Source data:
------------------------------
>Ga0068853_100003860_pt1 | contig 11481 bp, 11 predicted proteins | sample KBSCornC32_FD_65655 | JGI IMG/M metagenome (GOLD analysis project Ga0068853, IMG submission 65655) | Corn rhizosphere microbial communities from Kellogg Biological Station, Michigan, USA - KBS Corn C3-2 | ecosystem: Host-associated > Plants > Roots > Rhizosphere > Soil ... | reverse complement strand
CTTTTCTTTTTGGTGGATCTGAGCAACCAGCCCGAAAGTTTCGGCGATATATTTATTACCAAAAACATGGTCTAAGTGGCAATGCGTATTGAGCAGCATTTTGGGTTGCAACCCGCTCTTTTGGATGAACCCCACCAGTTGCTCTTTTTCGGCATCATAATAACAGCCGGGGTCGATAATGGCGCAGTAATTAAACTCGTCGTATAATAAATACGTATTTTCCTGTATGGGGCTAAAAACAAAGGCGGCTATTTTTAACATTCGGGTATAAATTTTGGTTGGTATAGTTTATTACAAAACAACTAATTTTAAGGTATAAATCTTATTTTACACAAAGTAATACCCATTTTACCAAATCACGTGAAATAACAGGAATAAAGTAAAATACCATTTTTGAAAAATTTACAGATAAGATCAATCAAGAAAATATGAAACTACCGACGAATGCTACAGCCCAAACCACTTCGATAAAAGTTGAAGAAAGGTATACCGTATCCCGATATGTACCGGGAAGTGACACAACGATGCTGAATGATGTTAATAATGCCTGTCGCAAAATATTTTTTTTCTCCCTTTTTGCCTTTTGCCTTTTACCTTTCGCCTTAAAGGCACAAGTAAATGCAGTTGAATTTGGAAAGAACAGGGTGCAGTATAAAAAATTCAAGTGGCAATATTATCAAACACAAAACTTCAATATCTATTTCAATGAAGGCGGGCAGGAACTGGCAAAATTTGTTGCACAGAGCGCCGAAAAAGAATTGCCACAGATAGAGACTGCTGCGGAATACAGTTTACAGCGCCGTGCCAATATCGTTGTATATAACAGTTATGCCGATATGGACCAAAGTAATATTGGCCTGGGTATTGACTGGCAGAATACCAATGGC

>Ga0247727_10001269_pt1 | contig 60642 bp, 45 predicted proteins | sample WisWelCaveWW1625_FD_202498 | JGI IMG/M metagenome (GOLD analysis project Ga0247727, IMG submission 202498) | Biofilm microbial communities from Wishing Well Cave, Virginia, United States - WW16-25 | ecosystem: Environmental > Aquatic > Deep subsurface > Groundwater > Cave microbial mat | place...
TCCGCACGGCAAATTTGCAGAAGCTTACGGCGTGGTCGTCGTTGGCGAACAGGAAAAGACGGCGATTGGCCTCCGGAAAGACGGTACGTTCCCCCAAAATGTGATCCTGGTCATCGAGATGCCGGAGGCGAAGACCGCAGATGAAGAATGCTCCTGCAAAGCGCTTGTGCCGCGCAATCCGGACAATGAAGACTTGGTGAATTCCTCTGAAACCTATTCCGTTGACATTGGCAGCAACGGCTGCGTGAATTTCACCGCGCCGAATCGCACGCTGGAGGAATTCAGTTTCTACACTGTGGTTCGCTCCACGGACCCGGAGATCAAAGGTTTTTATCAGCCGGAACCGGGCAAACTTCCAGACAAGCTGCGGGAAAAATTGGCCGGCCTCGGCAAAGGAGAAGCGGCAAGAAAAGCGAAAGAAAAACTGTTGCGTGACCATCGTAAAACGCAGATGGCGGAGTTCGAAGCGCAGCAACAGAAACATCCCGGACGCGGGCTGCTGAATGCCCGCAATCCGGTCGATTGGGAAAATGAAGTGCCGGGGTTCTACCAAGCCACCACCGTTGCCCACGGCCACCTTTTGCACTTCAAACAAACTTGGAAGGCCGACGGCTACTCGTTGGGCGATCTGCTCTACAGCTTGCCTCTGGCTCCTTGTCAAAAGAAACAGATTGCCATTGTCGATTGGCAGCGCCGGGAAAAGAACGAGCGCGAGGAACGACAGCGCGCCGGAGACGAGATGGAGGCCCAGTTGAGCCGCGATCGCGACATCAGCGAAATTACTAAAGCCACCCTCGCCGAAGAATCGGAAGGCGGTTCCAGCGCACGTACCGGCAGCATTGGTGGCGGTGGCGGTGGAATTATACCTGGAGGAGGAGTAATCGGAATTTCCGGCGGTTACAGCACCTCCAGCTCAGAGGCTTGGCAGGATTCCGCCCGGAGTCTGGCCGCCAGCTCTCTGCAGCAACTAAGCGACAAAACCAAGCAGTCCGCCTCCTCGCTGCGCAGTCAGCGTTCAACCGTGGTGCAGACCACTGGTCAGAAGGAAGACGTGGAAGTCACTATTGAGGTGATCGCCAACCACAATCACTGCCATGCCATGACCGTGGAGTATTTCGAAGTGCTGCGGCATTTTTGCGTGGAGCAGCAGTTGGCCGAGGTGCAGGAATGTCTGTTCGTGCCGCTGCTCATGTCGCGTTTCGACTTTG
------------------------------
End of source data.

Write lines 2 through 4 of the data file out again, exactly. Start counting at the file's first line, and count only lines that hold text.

CTTTTCTTTTTGGTGGATCTGAGCAACCAGCCCGAAAGTTTCGGCGATATATTTATTACCAAAAACATGGTCTAAGTGGCAATGCGTATTGAGCAGCATTTTGGGTTGCAACCCGCTCTTTTGGATGAACCCCACCAGTTGCTCTTTTTCGGCATCATAATAACAGCCGGGGTCGATAATGGCGCAGTAATTAAACTCGTCGTATAATAAATACGTATTTTCCTGTATGGGGCTAAAAACAAAGGCGGCTATTTTTAACATTCGGGTATAAATTTTGGTTGGTATAGTTTATTACAAAACAACTAATTTTAAGGTATAAATCTTATTTTACACAAAGTAATACCCATTTTACCAAATCACGTGAAATAACAGGAATAAAGTAAAATACCATTTTTGAAAAATTTACAGATAAGATCAATCAAGAAAATATGAAACTACCGACGAATGCTACAGCCCAAACCACTTCGATAAAAGTTGAAGAAAGGTATACCGTATCCCGATATGTACCGGGAAGTGACACAACGATGCTGAATGATGTTAATAATGCCTGTCGCAAAATATTTTTTTTCTCCCTTTTTGCCTTTTGCCTTTTACCTTTCGCCTTAAAGGCACAAGTAAATGCAGTTGAATTTGGAAAGAACAGGGTGCAGTATAAAAAATTCAAGTGGCAATATTATCAAACACAAAACTTCAATATCTATTTCAATGAAGGCGGGCAGGAACTGGCAAAATTTGTTGCACAGAGCGCCGAAAAAGAATTGCCACAGATAGAGACTGCTGCGGAATACAGTTTACAGCGCCGTGCCAATATCGTTGTATATAACAGTTATGCCGATATGGACCAAAGTAATATTGGCCTGGGTATTGACTGGCAGAATACCAATGGC

>Ga0247727_10001269_pt1 | contig 60642 bp, 45 predicted proteins | sample WisWelCaveWW1625_FD_202498 | JGI IMG/M metagenome (GOLD analysis project Ga0247727, IMG submission 202498) | Biofilm microbial communities from Wishing Well Cave, Virginia, United States - WW16-25 | ecosystem: Environmental > Aquatic > Deep subsurface > Groundwater > Cave microbial mat | place...
TCCGCACGGCAAATTTGCAGAAGCTTACGGCGTGGTCGTCGTTGGCGAACAGGAAAAGACGGCGATTGGCCTCCGGAAAGACGGTACGTTCCCCCAAAATGTGATCCTGGTCATCGAGATGCCGGAGGCGAAGACCGCAGATGAAGAATGCTCCTGCAAAGCGCTTGTGCCGCGCAATCCGGACAATGAAGACTTGGTGAATTCCTCTGAAACCTATTCCGTTGACATTGGCAGCAACGGCTGCGTGAATTTCACCGCGCCGAATCGCACGCTGGAGGAATTCAGTTTCTACACTGTGGTTCGCTCCACGGACCCGGAGATCAAAGGTTTTTATCAGCCGGAACCGGGCAAACTTCCAGACAAGCTGCGGGAAAAATTGGCCGGCCTCGGCAAAGGAGAAGCGGCAAGAAAAGCGAAAGAAAAACTGTTGCGTGACCATCGTAAAACGCAGATGGCGGAGTTCGAAGCGCAGCAACAGAAACATCCCGGACGCGGGCTGCTGAATGCCCGCAATCCGGTCGATTGGGAAAATGAAGTGCCGGGGTTCTACCAAGCCACCACCGTTGCCCACGGCCACCTTTTGCACTTCAAACAAACTTGGAAGGCCGACGGCTACTCGTTGGGCGATCTGCTCTACAGCTTGCCTCTGGCTCCTTGTCAAAAGAAACAGATTGCCATTGTCGATTGGCAGCGCCGGGAAAAGAACGAGCGCGAGGAACGACAGCGCGCCGGAGACGAGATGGAGGCCCAGTTGAGCCGCGATCGCGACATCAGCGAAATTACTAAAGCCACCCTCGCCGAAGAATCGGAAGGCGGTTCCAGCGCACGTACCGGCAGCATTGGTGGCGGTGGCGGTGGAATTATACCTGGAGGAGGAGTAATCGGAATTTCCGGCGGTTACAGCACCTCCAGCTCAGAGGCTTGGCAGGATTCCGCCCGGAGTCTGGCCGCCAGCTCTCTGCAGCAACTAAGCGACAAAACCAAGCAGTCCGCCTCCTCGCTGCGCAGTCAGCGTTCAACCGTGGTGCAGACCACTGGTCAGAAGGAAGACGTGGAAGTCACTATTGAGGTGATCGCCAACCACAATCACTGCCATGCCATGACCGTGGAGTATTTCGAAGTGCTGCGGCATTTTTGCGTGGAGCAGCAGTTGGCCGAGGTGCAGGAATGTCTGTTCGTGCCGCTGCTCATGTCGCGTTTCGACTTTG